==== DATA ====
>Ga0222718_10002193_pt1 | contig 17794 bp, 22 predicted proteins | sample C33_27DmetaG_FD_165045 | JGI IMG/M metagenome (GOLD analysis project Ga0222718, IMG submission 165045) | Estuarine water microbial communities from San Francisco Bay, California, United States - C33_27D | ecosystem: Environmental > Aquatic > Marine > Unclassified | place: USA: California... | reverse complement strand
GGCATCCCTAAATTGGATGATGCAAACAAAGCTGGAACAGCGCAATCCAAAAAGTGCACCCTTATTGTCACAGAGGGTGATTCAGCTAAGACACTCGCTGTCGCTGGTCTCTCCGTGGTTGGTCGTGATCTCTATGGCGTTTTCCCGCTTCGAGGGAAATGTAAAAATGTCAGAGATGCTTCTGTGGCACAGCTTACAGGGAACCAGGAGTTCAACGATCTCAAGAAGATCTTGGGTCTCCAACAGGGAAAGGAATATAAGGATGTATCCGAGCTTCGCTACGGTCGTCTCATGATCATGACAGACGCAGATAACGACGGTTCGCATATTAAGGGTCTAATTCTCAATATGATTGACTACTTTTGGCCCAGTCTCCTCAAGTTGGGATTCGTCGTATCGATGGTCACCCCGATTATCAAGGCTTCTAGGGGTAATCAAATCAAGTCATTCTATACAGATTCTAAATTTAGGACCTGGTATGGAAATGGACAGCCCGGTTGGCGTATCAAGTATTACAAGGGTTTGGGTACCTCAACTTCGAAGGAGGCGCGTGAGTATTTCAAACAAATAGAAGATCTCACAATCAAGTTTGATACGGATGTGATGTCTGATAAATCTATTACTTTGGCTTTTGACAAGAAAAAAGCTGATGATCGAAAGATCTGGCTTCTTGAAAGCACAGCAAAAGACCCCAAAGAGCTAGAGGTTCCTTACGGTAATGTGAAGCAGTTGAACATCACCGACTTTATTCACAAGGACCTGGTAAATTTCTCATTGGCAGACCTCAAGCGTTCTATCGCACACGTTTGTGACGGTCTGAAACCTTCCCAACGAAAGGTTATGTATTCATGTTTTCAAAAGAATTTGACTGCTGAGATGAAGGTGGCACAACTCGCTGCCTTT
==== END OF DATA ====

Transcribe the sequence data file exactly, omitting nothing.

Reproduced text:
>Ga0222718_10002193_pt1 | contig 17794 bp, 22 predicted proteins | sample C33_27DmetaG_FD_165045 | JGI IMG/M metagenome (GOLD analysis project Ga0222718, IMG submission 165045) | Estuarine water microbial communities from San Francisco Bay, California, United States - C33_27D | ecosystem: Environmental > Aquatic > Marine > Unclassified | place: USA: California... | reverse complement strand
GGCATCCCTAAATTGGATGATGCAAACAAAGCTGGAACAGCGCAATCCAAAAAGTGCACCCTTATTGTCACAGAGGGTGATTCAGCTAAGACACTCGCTGTCGCTGGTCTCTCCGTGGTTGGTCGTGATCTCTATGGCGTTTTCCCGCTTCGAGGGAAATGTAAAAATGTCAGAGATGCTTCTGTGGCACAGCTTACAGGGAACCAGGAGTTCAACGATCTCAAGAAGATCTTGGGTCTCCAACAGGGAAAGGAATATAAGGATGTATCCGAGCTTCGCTACGGTCGTCTCATGATCATGACAGACGCAGATAACGACGGTTCGCATATTAAGGGTCTAATTCTCAATATGATTGACTACTTTTGGCCCAGTCTCCTCAAGTTGGGATTCGTCGTATCGATGGTCACCCCGATTATCAAGGCTTCTAGGGGTAATCAAATCAAGTCATTCTATACAGATTCTAAATTTAGGACCTGGTATGGAAATGGACAGCCCGGTTGGCGTATCAAGTATTACAAGGGTTTGGGTACCTCAACTTCGAAGGAGGCGCGTGAGTATTTCAAACAAATAGAAGATCTCACAATCAAGTTTGATACGGATGTGATGTCTGATAAATCTATTACTTTGGCTTTTGACAAGAAAAAAGCTGATGATCGAAAGATCTGGCTTCTTGAAAGCACAGCAAAAGACCCCAAAGAGCTAGAGGTTCCTTACGGTAATGTGAAGCAGTTGAACATCACCGACTTTATTCACAAGGACCTGGTAAATTTCTCATTGGCAGACCTCAAGCGTTCTATCGCACACGTTTGTGACGGTCTGAAACCTTCCCAACGAAAGGTTATGTATTCATGTTTTCAAAAGAATTTGACTGCTGAGATGAAGGTGGCACAACTCGCTGCCTTT